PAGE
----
“I’ll take weeks out doing drawings, watercolor studies, I may never use. I’ll throw them in a backroom, never look at them again or drop them on the floor and walk over them. But I feel the communion that has seeped into the unconscious will finally come out in the final picture.” Andrew Wyeth
Visual art is a dialogue between the creator and the viewer. The story we choose to tell as artists is very individualized and personal. Each of us, like the viewers that look at our work, come with a different set of life experiences that have made us who we are. Therefore, how we depict even the same scene is going to be different. What motivates us to paint is also different, and it is important to be true to ourselves.
Some artists come to their work, to work out a problem in their personal life, and find relief. Other artists come to express their feeling about a subject that cause discontent in the world, and want to make a statement. Some come to record history. Some to find peace. Others to express a feeling. No matter what we choose to say, or the way we decide to depict it, there is a certain amount of intimacy in the work an artist produces. It takes courage to put feeling on paper. What motivates your dialogue? What kind of story are you telling? Can you appreciate the stories that others tell?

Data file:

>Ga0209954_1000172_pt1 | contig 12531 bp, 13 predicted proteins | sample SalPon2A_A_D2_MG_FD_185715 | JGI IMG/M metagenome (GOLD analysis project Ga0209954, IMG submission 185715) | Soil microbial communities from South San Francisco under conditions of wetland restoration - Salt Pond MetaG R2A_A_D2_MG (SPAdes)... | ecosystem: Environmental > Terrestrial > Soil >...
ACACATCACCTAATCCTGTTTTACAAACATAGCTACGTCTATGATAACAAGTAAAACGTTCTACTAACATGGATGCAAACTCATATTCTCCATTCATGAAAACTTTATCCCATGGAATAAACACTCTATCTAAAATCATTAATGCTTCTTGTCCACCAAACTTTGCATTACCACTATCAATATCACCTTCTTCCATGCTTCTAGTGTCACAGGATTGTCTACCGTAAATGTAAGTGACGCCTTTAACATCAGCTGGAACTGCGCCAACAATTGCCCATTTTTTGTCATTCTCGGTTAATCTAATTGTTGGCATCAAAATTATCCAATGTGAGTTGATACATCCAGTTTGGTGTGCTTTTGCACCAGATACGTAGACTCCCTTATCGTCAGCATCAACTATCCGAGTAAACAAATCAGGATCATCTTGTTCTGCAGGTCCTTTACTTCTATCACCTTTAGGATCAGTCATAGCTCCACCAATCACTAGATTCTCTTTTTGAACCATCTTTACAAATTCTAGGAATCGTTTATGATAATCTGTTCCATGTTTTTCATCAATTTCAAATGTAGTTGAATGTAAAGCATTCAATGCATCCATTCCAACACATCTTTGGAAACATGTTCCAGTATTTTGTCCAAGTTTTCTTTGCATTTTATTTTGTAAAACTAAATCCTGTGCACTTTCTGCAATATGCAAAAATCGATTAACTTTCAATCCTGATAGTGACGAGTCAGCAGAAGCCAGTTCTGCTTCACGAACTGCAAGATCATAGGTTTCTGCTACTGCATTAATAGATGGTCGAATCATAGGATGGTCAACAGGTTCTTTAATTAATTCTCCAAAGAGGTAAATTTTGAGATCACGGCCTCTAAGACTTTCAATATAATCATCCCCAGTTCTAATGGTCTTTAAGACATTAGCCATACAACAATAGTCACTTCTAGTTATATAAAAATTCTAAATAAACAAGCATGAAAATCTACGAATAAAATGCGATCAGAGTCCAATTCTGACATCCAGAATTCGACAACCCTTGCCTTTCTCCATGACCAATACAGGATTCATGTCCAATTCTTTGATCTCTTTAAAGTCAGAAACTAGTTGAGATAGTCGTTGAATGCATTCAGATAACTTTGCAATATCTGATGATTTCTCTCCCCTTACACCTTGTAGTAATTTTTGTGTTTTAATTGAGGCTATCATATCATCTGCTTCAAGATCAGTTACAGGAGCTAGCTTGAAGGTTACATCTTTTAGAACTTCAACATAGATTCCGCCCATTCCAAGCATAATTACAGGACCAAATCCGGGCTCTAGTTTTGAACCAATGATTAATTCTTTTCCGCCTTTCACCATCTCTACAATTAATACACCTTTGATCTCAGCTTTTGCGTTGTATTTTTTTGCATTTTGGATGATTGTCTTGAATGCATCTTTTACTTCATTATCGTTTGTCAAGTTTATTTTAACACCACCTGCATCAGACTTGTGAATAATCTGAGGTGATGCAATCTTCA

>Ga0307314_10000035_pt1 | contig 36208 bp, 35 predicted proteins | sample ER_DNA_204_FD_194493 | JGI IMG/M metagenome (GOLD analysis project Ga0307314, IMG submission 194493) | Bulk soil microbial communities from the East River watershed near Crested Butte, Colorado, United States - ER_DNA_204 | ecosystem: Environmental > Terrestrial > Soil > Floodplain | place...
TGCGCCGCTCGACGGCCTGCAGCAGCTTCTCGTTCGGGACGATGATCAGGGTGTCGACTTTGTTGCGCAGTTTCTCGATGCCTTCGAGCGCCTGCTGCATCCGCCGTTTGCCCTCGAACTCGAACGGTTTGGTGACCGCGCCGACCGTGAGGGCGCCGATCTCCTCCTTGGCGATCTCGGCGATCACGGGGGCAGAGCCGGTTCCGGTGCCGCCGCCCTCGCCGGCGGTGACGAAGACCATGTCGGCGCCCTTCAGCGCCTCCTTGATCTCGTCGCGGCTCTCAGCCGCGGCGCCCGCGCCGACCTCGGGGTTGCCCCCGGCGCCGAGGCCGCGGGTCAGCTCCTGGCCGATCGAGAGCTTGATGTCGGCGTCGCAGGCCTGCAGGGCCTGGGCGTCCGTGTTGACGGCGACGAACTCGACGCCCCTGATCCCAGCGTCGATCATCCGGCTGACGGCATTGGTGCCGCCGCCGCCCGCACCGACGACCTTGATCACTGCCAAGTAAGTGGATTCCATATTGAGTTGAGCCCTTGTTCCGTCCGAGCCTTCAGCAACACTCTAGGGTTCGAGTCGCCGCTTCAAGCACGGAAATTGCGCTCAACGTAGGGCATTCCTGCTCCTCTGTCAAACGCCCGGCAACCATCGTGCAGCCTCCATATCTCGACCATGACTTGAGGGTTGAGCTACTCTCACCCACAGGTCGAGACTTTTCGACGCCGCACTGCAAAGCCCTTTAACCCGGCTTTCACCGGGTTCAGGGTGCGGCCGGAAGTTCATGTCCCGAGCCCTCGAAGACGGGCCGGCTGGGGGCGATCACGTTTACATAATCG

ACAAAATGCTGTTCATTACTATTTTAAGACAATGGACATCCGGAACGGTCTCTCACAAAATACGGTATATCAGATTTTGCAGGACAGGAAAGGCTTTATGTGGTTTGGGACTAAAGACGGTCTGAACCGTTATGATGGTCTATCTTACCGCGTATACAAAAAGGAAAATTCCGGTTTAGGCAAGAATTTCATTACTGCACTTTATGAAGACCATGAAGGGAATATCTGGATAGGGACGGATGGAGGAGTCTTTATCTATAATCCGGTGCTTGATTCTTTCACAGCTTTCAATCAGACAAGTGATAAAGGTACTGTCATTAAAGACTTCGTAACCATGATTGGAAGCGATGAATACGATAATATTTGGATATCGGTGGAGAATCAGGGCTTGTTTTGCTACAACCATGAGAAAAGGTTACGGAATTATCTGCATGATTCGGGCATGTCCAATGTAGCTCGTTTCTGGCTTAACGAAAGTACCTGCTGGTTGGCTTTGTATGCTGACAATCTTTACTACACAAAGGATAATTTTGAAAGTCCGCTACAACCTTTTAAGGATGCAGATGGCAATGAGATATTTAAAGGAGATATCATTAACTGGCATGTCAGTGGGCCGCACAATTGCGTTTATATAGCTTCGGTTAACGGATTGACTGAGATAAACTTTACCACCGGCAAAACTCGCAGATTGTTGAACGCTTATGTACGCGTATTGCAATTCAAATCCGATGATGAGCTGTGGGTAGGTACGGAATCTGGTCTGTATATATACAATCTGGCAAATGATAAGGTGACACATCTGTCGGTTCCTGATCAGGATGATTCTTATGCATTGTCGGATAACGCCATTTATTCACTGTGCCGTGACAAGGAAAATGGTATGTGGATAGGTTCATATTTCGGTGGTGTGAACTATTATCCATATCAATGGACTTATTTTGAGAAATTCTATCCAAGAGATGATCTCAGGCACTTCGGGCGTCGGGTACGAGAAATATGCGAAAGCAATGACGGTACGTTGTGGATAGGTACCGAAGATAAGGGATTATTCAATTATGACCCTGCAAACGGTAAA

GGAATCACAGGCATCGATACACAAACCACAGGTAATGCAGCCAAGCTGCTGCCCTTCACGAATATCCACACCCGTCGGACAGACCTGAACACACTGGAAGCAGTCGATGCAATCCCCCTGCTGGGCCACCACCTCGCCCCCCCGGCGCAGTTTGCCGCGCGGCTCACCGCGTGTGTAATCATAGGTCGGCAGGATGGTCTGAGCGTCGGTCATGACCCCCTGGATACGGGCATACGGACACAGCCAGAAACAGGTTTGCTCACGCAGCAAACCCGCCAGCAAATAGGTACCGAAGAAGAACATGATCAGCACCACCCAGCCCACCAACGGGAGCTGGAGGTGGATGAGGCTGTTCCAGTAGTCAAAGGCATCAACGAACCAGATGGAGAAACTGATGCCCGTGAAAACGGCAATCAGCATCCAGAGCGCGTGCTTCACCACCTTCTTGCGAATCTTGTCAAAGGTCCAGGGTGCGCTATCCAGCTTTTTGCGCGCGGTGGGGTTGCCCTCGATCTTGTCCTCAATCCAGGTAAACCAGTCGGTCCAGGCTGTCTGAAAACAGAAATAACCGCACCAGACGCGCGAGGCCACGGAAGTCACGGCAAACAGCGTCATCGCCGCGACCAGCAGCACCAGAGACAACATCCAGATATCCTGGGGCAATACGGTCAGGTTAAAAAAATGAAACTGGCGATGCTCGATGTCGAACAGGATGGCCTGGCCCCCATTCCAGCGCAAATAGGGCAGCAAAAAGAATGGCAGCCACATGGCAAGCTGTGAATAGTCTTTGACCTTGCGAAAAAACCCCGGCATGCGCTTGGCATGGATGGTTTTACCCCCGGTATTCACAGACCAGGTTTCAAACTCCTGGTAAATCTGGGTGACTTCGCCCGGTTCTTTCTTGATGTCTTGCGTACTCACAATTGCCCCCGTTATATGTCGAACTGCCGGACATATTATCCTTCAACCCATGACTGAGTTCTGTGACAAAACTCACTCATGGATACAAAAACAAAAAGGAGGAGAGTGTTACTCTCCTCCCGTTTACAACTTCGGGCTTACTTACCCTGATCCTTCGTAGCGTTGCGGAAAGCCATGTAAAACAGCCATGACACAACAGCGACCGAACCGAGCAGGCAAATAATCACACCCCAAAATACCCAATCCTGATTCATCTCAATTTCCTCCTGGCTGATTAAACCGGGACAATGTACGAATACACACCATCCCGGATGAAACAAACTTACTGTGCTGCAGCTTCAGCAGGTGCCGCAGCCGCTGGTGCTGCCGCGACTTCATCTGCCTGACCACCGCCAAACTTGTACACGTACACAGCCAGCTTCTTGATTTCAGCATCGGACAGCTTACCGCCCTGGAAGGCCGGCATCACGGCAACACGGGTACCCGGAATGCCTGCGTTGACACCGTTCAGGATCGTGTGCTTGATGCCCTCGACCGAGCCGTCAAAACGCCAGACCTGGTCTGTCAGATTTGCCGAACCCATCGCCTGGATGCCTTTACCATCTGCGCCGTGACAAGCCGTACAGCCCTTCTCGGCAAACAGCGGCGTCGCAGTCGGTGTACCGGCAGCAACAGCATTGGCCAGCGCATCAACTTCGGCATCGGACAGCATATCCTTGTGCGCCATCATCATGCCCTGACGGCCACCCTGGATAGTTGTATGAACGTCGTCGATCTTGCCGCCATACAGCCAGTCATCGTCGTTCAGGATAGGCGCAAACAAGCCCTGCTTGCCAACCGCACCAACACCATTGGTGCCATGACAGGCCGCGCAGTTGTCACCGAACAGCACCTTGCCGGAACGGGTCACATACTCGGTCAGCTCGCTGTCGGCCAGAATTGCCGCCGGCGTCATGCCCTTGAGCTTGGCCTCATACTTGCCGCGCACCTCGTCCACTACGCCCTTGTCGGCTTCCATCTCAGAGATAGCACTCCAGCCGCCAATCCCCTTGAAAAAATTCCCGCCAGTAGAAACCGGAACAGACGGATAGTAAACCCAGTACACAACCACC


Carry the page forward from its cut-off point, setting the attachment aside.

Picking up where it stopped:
Sometimes I chose the dialogue to be realistic, and sometime I choose it to be abstract. I look, I see, I feel, I create, and for me that usually starts with a pastel painting. While painting, frequently I am mentally seeing and feeling a lot of what lies beneath the objects that I am painting, to later use in an abstract. The dialogue between viewer and artist can can take many forms, and express a variety of thoughts and feelings.
“And suddenly for the first time I saw a painting…It became entirely clear to me that art in general is much more powerful than I had realized and that, on the other hand, painting can develop just as much power as music possesses.” Wassily Kandinsky